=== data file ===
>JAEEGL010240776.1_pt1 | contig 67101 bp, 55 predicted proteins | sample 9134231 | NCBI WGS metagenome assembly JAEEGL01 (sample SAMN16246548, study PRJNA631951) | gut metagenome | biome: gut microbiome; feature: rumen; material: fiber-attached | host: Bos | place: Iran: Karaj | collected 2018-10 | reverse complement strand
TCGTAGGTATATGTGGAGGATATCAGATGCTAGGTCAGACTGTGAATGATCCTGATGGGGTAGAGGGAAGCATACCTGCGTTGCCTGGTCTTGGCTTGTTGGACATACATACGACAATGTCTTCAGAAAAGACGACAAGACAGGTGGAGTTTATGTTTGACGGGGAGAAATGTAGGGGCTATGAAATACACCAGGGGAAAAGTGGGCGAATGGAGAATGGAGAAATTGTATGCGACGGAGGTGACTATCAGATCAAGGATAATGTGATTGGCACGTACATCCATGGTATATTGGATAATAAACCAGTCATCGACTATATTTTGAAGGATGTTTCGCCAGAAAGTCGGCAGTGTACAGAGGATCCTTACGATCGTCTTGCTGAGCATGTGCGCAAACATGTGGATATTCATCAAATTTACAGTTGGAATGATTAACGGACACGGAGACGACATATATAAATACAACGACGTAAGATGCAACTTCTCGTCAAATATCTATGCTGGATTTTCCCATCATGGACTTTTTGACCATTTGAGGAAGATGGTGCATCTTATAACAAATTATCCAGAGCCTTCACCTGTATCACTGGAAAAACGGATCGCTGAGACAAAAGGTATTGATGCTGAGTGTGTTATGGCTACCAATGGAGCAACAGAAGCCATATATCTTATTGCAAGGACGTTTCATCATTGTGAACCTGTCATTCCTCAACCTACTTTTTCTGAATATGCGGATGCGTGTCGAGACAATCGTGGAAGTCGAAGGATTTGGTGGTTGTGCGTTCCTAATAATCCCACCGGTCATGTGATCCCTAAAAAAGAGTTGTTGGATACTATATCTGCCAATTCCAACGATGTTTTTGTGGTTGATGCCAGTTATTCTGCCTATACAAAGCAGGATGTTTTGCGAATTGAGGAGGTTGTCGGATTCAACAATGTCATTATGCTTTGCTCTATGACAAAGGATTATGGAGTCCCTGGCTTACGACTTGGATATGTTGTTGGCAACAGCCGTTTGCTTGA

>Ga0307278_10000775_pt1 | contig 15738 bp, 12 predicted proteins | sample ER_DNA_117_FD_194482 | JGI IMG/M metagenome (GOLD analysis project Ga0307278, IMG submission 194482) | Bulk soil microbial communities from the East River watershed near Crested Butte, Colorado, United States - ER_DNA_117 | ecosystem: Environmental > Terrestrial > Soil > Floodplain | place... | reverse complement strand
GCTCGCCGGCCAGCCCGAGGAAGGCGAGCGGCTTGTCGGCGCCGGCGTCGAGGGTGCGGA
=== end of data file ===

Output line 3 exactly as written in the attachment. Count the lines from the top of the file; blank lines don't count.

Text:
>Ga0307278_10000775_pt1 | contig 15738 bp, 12 predicted proteins | sample ER_DNA_117_FD_194482 | JGI IMG/M metagenome (GOLD analysis project Ga0307278, IMG submission 194482) | Bulk soil microbial communities from the East River watershed near Crested Butte, Colorado, United States - ER_DNA_117 | ecosystem: Environmental > Terrestrial > Soil > Floodplain | place... | reverse complement strand